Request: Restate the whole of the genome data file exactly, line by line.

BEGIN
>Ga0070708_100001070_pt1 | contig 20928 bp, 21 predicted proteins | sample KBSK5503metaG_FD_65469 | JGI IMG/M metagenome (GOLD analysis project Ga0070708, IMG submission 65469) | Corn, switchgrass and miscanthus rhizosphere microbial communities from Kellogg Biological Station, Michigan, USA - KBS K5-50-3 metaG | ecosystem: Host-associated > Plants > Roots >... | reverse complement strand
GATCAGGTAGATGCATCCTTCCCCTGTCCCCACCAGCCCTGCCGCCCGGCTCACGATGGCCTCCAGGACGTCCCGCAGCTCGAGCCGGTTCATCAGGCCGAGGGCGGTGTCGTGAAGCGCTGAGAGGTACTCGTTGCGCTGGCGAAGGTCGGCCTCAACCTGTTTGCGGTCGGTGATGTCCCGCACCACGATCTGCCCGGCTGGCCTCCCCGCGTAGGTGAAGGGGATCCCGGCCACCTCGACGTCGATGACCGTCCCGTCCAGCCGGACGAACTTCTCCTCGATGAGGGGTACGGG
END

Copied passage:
>Ga0070708_100001070_pt1 | contig 20928 bp, 21 predicted proteins | sample KBSK5503metaG_FD_65469 | JGI IMG/M metagenome (GOLD analysis project Ga0070708, IMG submission 65469) | Corn, switchgrass and miscanthus rhizosphere microbial communities from Kellogg Biological Station, Michigan, USA - KBS K5-50-3 metaG | ecosystem: Host-associated > Plants > Roots >... | reverse complement strand
GATCAGGTAGATGCATCCTTCCCCTGTCCCCACCAGCCCTGCCGCCCGGCTCACGATGGCCTCCAGGACGTCCCGCAGCTCGAGCCGGTTCATCAGGCCGAGGGCGGTGTCGTGAAGCGCTGAGAGGTACTCGTTGCGCTGGCGAAGGTCGGCCTCAACCTGTTTGCGGTCGGTGATGTCCCGCACCACGATCTGCCCGGCTGGCCTCCCCGCGTAGGTGAAGGGGATCCCGGCCACCTCGACGTCGATGACCGTCCCGTCCAGCCGGACGAACTTCTCCTCGATGAGGGGTACGGG